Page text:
Jenkins understands the result files of several static code analysis tools. For each result file a different plug-in is used for configuration and parsing. Since these results are visualized by the same back-end, the description of this back-end is combined in this section. The following plug-ins use the same visualization:
Additionally the add-on plug-in Static Analysis Collector is available that combines the individual results of these plug-ins into a single trend graph and view.
The following features are provided by these plug-ins:
The total number of warnings in a job can be visualized in every view by adding a new column "Number of * warnings".
There are several trend graphs available for the plug-ins. Currently, you can select one of the following trend graphs for a job:
You can adjust the size of graph and the number of builds to include. These graphs can be configured globally for a job and can be changed by each user.
The following portlets for the dashboard view are available:
The results for each build are summarized on the build view. Here you see how may warnings or open tasks have been found for the selected build. Moreover, the summary shows the number of new and fixed warnings as well as the number of scanned or parsed files. The details views for each plug-in are accessible via hyper links. You can also directly navigate to the plug-in results by clicking into the trend image (see image above).
Each plug-in presents the results of a build in several overview tabs: here you see the number of the warnings or tasks per item as well as the severity distribution. The severity graphs provide a tool tip to show the actual number of warnings or tasks for each severity. By following the link in the first overview table column you will be directed to the filtered details of the selection. The overview table is sortable, so you can easily find the modules or packages with the most warnings by clicking on the table header.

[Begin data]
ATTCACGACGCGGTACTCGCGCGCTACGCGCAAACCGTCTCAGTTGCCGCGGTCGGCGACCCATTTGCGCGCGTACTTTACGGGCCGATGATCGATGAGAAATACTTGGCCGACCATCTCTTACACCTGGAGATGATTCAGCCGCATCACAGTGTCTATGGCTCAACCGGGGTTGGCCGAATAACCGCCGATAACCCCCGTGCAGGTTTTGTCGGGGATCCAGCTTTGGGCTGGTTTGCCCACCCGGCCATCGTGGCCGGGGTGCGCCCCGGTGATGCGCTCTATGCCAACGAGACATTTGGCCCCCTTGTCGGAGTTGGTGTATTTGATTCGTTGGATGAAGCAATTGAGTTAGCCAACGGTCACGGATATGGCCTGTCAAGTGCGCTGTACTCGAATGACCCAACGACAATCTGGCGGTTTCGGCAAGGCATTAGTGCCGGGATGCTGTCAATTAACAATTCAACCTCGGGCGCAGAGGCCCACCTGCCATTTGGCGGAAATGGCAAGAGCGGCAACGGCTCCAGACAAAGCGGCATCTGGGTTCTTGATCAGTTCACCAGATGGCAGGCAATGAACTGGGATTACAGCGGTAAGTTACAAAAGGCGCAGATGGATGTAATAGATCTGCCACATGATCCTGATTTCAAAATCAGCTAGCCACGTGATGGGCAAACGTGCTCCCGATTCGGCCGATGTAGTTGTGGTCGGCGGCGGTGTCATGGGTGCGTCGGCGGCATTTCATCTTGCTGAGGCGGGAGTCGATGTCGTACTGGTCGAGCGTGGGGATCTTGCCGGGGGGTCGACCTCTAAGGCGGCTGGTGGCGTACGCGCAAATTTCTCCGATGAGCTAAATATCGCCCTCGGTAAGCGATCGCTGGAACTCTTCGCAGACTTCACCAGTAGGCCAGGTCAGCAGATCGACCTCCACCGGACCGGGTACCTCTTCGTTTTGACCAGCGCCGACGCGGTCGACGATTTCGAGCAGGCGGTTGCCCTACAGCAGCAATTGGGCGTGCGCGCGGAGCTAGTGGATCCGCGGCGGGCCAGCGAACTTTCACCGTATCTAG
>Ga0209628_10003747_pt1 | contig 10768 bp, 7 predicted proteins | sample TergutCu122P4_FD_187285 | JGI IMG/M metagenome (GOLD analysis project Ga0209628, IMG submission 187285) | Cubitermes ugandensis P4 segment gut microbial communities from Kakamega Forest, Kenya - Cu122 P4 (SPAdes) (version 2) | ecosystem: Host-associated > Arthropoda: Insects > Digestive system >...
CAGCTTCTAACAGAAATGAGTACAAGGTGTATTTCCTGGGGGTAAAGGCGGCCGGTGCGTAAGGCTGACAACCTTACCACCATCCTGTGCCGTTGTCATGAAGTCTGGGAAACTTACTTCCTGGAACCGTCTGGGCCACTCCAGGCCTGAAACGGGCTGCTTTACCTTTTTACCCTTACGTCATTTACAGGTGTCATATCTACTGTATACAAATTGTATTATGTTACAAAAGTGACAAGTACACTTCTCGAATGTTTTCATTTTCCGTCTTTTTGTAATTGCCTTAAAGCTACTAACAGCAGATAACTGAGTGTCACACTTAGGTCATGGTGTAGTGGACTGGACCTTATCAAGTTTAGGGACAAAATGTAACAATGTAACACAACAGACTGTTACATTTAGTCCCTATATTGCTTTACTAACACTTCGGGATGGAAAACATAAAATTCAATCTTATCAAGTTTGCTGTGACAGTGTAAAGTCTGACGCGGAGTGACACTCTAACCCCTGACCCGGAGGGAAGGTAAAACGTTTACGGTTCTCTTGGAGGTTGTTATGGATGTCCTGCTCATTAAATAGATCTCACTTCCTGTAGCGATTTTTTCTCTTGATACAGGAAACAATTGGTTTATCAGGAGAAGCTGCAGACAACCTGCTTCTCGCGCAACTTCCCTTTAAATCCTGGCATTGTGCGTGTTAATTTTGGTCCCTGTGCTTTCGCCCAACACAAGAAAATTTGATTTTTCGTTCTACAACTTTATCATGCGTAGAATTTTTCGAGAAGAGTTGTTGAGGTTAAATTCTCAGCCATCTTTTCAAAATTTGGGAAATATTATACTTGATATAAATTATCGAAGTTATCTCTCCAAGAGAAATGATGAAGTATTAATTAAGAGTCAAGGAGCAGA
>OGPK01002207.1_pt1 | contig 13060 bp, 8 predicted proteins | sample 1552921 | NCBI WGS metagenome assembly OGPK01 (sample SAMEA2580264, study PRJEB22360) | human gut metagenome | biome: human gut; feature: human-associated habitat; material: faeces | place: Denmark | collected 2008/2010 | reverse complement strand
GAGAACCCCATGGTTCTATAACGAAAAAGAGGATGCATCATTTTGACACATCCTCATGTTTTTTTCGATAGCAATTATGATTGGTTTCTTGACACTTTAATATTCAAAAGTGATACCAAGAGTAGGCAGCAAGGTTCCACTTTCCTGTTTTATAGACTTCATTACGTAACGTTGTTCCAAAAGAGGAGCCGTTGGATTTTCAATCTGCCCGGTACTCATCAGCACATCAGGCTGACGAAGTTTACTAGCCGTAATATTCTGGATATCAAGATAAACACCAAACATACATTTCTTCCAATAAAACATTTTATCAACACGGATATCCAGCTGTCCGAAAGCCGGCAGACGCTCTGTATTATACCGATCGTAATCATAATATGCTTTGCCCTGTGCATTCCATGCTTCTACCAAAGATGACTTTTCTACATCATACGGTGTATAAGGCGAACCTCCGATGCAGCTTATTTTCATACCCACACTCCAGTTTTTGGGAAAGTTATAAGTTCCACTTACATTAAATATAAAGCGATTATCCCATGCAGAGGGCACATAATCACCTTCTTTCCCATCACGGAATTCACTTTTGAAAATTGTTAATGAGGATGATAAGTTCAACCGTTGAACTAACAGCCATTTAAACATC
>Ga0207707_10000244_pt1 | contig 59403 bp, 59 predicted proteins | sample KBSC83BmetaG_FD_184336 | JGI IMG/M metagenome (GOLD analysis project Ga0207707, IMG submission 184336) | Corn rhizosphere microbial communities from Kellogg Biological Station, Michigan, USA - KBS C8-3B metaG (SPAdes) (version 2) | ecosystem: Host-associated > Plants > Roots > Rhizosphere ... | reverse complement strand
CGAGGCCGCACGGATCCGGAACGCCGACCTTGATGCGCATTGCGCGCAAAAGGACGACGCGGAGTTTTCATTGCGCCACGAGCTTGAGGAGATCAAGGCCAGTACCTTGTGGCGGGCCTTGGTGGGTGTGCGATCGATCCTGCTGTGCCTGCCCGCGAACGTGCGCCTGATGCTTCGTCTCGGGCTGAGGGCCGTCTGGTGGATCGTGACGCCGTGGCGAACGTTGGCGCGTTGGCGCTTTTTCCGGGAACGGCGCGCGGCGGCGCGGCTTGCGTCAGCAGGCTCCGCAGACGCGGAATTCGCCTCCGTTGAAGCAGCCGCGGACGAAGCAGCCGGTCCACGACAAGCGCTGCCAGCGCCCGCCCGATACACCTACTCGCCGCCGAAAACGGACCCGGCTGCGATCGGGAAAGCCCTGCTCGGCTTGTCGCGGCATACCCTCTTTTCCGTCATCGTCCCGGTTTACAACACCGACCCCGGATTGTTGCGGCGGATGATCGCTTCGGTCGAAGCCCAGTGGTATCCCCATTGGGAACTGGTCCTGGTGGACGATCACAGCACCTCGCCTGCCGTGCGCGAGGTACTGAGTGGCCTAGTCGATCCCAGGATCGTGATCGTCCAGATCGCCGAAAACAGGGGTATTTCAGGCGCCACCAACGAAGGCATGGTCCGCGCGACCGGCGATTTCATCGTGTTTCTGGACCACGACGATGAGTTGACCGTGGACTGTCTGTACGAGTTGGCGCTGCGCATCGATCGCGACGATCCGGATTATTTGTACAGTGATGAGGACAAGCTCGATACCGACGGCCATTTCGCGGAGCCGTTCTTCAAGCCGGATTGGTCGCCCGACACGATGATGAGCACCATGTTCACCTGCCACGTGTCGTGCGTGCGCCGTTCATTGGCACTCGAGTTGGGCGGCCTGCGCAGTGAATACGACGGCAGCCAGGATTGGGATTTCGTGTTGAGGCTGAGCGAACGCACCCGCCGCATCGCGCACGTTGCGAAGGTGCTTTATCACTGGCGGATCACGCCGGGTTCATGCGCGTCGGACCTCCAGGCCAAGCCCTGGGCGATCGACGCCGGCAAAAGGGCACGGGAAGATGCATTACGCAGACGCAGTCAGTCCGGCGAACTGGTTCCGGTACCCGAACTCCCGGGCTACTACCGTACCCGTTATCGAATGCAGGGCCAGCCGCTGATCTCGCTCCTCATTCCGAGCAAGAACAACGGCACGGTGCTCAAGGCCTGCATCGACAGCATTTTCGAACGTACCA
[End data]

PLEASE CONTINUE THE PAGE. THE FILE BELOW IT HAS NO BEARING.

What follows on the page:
The details of the individual warnings are shown in the remaining tabs. In the Details tab you will see all warnings of the current selection (e.g., a given package) printed one after another. For each warning you will see the warning message and a detailed description (with example) of the static analysis tool. If you are viewing the results of the current build then the file names are hyperlinks: clicking on the file name will open the actual source code with the selected warning highlighted.
The detail tabs in the other plug-ins are equivalent, click on the thumbnails below to view a screenshot of these tabs.
Besides this details tab there are additional tabs that show the details for a filtered sub-set of the warnings or tasks. I.e., the tabs high, normal, and low show the details of the selected severity, while the tabs new and fixed show warnings in the current build that are new or fixed, respectively.
Finally, the tab Warnings shows a sortable table of all warnings. Here you can sort the warnings by all available attributes to decide which warnings should be looked at in more detail. The warning message and description is shown when hoovering over the cell content.
The actual warning is visualized in the source code view (with syntax highlighting). Some warnings have several source code markers attached. In this case, the primary range of the warnings is colored with orange, the remaining ranges are colored with yellow. When hoovering over a colored warning annotation, then the warning message and detailed description is shown in a tool tip.
All plug-ins also do have a remote API to obtain information on the quality of the current build. You can use the following commands, the variable [Plugin-URL] needs to be replaced with the URL of the plug-in, e.g., checkstyle, findbugs, tasks, etc. :
All plug-in provide several tokens that are available during post build processing. In order to use these tokens you need to install the latest release of the token macro plug-in. The following tokens are currently available (for the plug-in names CHECKSTYLE, DRY, FINDBUGS, PMD, TASKS, WARNINGS and ANALYSIS):
These plug-ins normally get built in the site phase, not in the 'normal' package phase. The configuration help for the plug-in specifies which goal you'll have to add to your maven build options a bit further up on the same page.
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